Tuesday, January 10, 2012

A Seal in the River Lee

Grey Seal (Halichoerus grypus) at Union Quay, Cork City

The River Lee extends some 65 km from the Shehy Mountains to the sea at Cork Harbour (1). It starts becoming estuarine at Cork city: indeed the city was once a series of marshy islands surrounded by brackish water, a fact remembered in the names of parts of the city (The Marsh, Morrisson's Island, etc.) and the name of Cork itself, from the Irish “corcach” meaning bog (1). This estuarine habitat often brings large sea mammals right into the centre of the city, much to bemusement and delight of its residents. While Killer Whales (Orcinus orca) and dolphin species have been recorded in the past (2), the most common large mammals to be seen in the city area of the Lee are seals, both Grey (Halichoerus grypus) and Common (Phoca vitulina). The accompanying picture was taken on Christmas eve, at about 9.30 in the morning of a Grey Seal basking in the river around the Union Quay area of the city. Grey Seals are distinguished from Common Seals by their larger, almost dog-like, snout (4). Males are darker in colour than females and may also be noticeably larger (up to 0.5 m). Indeed, some males can grow quite large, reaching 3 m in length.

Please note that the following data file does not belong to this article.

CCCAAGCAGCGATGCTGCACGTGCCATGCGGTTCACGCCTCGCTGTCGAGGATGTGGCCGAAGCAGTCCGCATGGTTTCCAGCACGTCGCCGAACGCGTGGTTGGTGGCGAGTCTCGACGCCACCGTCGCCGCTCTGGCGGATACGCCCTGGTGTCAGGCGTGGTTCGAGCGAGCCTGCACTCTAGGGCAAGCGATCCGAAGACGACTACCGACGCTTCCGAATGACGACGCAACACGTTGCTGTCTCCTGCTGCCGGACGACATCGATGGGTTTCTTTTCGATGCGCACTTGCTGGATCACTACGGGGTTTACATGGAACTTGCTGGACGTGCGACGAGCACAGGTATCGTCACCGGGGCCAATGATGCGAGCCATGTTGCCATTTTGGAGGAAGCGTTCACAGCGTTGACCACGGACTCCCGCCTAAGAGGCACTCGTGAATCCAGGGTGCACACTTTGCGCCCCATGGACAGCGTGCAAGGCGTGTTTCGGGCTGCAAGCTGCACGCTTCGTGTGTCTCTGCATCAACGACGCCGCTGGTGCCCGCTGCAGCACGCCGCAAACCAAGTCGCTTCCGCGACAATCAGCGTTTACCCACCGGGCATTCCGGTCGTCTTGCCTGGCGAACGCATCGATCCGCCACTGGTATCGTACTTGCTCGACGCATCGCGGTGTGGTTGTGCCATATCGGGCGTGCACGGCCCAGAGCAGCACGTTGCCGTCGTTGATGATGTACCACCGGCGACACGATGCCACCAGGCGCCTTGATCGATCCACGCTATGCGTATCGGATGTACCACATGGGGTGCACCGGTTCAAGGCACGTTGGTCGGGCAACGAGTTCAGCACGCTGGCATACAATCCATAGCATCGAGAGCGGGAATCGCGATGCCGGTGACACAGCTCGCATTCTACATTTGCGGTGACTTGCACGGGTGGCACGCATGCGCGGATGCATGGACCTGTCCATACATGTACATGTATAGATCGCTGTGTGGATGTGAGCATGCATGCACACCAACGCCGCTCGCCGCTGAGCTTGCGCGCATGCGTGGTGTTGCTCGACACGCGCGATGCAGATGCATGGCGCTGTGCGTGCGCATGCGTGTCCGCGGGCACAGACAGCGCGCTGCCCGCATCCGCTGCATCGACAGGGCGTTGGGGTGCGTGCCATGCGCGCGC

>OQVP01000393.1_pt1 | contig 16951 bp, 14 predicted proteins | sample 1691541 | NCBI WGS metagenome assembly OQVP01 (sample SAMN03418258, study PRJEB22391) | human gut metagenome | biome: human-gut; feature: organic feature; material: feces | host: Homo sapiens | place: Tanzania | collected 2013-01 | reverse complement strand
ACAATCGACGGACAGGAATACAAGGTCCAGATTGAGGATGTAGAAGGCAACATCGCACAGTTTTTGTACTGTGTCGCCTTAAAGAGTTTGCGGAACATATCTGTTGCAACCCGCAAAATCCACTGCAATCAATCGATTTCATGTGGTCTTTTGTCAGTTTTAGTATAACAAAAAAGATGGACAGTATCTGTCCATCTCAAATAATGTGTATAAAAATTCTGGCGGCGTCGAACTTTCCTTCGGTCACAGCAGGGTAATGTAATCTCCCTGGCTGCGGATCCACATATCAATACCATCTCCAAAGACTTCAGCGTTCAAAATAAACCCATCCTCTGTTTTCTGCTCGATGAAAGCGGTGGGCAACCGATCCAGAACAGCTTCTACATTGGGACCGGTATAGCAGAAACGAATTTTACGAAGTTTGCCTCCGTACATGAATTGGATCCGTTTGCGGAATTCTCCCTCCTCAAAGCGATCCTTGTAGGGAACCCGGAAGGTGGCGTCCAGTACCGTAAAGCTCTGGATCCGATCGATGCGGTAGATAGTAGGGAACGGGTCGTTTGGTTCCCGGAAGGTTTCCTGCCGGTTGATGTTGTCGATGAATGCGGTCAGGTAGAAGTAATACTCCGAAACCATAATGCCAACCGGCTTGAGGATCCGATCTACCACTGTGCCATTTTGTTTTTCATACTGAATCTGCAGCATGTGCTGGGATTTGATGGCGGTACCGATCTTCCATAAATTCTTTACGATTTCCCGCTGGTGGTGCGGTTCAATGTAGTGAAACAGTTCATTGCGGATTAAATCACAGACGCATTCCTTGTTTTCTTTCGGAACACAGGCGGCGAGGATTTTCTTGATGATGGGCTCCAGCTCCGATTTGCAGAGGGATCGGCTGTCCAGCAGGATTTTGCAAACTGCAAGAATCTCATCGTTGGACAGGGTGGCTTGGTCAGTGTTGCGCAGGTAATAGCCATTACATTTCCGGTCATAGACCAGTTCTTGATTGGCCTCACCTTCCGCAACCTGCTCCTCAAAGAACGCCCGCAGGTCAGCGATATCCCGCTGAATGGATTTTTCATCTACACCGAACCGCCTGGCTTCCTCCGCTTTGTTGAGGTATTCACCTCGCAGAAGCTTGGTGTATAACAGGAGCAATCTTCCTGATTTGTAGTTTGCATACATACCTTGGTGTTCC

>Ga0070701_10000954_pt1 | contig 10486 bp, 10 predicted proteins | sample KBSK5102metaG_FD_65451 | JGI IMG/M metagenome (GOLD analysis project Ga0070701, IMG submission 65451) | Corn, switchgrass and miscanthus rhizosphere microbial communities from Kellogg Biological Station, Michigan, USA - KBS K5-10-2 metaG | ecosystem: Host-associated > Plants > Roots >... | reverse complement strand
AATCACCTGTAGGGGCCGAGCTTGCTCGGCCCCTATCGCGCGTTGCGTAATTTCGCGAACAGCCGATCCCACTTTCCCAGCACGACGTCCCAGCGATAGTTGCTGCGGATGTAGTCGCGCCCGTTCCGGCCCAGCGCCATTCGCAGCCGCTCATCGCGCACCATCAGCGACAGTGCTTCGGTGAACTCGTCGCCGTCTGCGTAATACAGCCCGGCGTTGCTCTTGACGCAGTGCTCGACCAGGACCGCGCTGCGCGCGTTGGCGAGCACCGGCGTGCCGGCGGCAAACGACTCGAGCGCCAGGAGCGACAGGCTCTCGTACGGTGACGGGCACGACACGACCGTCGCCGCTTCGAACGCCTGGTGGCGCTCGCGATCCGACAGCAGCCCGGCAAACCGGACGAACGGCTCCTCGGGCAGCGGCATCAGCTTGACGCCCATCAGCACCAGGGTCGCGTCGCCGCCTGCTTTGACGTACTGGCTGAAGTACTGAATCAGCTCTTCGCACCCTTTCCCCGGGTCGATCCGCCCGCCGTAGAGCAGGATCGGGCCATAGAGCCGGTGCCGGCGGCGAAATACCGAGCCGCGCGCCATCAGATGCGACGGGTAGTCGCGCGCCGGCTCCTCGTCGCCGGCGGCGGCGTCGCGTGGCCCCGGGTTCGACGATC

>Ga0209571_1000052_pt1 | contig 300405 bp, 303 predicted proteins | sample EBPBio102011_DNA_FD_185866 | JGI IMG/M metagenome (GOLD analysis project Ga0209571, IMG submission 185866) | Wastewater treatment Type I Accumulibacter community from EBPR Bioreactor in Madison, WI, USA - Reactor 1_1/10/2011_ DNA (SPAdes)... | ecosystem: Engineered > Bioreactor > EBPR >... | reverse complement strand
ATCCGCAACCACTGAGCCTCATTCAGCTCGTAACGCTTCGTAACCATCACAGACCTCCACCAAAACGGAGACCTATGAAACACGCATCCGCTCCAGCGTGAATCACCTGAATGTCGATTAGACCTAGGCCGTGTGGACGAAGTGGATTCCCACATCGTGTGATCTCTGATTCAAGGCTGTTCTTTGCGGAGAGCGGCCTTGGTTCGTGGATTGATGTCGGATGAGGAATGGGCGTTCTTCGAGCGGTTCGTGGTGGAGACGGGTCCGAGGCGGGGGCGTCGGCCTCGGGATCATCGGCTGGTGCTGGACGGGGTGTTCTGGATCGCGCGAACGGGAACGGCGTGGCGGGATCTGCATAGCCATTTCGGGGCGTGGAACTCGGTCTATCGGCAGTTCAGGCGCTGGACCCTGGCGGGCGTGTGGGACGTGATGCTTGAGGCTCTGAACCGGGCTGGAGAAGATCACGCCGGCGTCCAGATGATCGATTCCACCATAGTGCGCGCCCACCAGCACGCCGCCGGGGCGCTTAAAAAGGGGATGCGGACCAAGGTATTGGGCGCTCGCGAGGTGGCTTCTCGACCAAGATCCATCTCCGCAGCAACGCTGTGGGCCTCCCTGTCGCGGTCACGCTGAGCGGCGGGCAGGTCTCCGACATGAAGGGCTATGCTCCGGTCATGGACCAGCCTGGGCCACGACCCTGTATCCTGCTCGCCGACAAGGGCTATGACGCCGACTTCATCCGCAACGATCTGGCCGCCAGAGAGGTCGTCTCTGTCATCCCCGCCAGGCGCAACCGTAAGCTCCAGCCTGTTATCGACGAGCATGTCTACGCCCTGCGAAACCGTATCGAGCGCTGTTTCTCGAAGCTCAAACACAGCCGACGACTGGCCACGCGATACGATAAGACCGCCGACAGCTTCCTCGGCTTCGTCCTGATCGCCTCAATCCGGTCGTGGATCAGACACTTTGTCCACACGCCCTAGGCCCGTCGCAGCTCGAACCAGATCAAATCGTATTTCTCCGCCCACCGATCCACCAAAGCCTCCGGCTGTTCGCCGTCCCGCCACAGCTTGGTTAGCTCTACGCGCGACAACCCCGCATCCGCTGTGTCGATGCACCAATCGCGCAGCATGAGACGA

1. Crowley et al. (Eds.), 2005. Atlas of Cork City pp. 7-16
  2. Ryan and Wilson, 2003. The Irish Naturalists' Journal 27 pp. 187-191
  3. Sterry, 2004. Collins Complete Guide to Irish Wildlife p. 28

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